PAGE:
The Terracotta Figurines Collection
The approximately 550 terracotta figurines of the National Archaeological Museum are exhibited in 2 rooms according to their chronological development from the Geometric to the Roman period. They represent the main production workshops of the Greek world (Attic, Boeotian, Ionian, Euboean, Cretan), as well as the most important of those in the Peloponnese and Asia Minor.
In Room 58 one follows the coroplastic types of the Boeotian workshop, from the flat female figurines with birdlike faces and tall crowns of the 6th c. BC, to the peplophoroi of the 5th and 4th c. BC, and from these to the well-known “Tanagras” with rich garments and elegant hats. Boeotian figurines of youths follow a similar course, those of the 5th c. BC, who usually hold a cockerel in their left hand, gradually developing by the 4th c. BC into the epheboi of the Hellenistic period. The Attic workshop progresses from the handmade bell- shaped figurines of the Geometric period to the types of the enthroned goddess (possibly Athena herself) and the standing female holding a flower or fruit to her breast of the 6th and 5th c. BC. In contrast to these, the Peloponnesian workshops, excepting Corinth which kept up with the rich production of the other great centres, avoid renewal of coroplastic types.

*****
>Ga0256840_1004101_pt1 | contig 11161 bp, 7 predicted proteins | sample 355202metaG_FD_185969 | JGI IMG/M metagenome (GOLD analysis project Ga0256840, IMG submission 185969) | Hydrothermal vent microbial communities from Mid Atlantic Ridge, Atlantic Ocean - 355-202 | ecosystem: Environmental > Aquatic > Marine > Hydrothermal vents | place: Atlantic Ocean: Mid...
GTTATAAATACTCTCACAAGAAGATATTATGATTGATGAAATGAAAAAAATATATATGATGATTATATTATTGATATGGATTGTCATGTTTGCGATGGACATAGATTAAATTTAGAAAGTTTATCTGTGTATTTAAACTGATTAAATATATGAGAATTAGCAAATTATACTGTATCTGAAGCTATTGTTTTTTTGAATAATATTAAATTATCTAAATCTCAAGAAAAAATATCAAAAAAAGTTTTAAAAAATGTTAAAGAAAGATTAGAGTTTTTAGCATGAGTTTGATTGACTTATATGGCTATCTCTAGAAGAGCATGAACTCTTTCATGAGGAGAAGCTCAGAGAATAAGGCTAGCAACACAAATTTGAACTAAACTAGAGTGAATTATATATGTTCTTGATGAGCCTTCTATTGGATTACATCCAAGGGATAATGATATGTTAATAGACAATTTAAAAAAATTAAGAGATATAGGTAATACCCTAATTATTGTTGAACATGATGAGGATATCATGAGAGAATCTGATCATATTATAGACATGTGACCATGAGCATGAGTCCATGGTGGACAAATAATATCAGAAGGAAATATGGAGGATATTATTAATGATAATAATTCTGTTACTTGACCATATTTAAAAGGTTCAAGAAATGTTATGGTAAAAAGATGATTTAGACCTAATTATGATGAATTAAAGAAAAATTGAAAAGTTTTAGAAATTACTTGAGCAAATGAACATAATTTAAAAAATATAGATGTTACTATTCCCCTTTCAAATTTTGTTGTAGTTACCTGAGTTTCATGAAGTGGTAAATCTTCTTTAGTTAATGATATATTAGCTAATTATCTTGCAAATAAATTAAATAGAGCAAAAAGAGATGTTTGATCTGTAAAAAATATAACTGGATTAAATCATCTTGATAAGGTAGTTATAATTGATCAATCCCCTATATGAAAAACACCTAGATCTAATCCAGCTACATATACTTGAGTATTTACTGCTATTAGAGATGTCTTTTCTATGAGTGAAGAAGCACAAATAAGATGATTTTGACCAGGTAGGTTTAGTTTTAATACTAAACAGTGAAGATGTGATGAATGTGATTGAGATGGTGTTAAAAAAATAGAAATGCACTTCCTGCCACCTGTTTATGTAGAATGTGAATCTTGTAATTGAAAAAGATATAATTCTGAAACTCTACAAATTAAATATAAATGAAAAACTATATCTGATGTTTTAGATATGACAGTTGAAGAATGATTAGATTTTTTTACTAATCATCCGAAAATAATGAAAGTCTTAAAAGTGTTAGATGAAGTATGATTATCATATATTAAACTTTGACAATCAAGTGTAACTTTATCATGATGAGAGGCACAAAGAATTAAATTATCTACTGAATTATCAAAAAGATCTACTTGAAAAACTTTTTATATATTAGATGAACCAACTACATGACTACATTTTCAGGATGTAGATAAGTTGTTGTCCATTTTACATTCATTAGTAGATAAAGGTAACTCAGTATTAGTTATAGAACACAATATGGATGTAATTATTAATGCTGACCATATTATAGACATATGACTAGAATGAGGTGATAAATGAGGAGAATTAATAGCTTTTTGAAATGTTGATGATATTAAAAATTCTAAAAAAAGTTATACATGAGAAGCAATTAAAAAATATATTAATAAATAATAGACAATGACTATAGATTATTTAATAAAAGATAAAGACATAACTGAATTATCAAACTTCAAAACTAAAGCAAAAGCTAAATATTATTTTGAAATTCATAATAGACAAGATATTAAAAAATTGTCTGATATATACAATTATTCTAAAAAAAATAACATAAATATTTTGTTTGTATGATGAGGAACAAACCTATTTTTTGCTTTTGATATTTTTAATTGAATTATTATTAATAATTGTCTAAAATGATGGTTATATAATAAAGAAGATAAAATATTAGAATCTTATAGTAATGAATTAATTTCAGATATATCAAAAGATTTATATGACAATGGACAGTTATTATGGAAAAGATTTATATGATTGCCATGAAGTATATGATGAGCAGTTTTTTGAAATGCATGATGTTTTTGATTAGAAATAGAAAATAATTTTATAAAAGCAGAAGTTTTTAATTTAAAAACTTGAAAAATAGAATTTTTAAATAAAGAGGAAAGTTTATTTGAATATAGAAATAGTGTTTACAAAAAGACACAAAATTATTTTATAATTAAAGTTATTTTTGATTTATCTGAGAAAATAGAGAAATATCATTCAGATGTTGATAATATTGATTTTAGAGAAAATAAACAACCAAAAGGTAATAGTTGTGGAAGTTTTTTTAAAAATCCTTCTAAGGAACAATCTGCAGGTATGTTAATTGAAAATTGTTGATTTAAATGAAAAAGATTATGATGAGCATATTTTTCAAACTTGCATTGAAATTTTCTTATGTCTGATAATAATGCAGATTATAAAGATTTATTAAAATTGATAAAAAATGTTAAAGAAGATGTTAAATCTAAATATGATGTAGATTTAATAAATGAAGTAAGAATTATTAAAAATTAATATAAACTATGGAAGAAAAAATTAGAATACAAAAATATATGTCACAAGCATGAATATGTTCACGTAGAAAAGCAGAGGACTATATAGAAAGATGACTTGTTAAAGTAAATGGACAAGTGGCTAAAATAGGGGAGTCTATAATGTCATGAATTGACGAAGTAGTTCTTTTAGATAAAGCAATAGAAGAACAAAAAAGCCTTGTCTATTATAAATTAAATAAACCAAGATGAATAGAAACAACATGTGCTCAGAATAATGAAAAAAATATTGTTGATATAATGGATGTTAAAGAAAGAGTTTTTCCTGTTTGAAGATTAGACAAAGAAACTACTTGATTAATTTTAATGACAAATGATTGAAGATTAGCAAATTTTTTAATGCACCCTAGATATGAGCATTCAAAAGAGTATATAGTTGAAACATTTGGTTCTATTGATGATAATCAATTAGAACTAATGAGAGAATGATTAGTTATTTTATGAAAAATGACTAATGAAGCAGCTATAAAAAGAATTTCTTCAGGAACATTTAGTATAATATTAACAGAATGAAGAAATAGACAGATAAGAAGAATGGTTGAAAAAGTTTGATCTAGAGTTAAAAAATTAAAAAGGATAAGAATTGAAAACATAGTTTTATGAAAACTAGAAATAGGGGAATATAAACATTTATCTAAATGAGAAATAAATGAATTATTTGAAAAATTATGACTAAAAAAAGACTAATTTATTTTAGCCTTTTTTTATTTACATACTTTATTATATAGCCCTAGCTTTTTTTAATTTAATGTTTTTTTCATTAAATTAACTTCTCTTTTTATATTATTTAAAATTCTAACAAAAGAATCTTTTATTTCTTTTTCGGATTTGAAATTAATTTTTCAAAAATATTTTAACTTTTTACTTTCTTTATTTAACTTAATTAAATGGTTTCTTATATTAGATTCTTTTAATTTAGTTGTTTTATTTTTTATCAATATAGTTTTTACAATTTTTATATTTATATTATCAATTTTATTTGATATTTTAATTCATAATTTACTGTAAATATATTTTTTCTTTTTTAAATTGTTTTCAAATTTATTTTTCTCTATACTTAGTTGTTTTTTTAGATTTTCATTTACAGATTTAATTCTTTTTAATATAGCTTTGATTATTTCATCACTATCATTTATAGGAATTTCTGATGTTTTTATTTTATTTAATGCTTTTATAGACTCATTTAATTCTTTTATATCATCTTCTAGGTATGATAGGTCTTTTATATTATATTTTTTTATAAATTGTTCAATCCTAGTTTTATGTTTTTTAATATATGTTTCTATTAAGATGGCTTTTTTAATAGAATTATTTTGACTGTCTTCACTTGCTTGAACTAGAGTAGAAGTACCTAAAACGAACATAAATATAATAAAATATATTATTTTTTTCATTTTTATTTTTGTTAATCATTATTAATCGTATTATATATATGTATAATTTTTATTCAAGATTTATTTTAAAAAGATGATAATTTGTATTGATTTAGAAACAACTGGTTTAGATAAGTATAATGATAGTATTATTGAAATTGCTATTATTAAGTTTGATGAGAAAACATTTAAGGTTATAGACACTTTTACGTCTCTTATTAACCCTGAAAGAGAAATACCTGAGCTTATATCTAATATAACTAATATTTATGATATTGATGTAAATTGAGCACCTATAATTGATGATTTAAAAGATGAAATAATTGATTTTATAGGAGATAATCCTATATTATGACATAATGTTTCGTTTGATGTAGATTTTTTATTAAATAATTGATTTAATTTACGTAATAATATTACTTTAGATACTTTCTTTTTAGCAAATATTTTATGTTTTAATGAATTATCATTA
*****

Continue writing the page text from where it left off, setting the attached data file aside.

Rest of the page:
The terracotta figurines from Myrina in Asia Minor, donated to the National Museum by Ioannis Misthos in 1884, fill the second room (Room 59) almost entirely. The city’s coroplastic workshops, influenced at the beginning by Boeotian and Attic production, and later (200-150 BC) by that of Alexandria and Pergamon, produced impressive types: Nikai holding shells, Erotes with torches or depicted as children playing with animals, female figures, goddesses (usually types of Aphrodite) and mortals with elaborate coiffures and garments, musicians and dancers, are examples of a superb art which flourished until the beginning of the 2nd c. AD.
A separate group represented in the exhibition consists of figurines rendering scenes from everyday life, mostly household and agricultural tasks; another is devoted to the world of children, while one more special category is related to music and dance.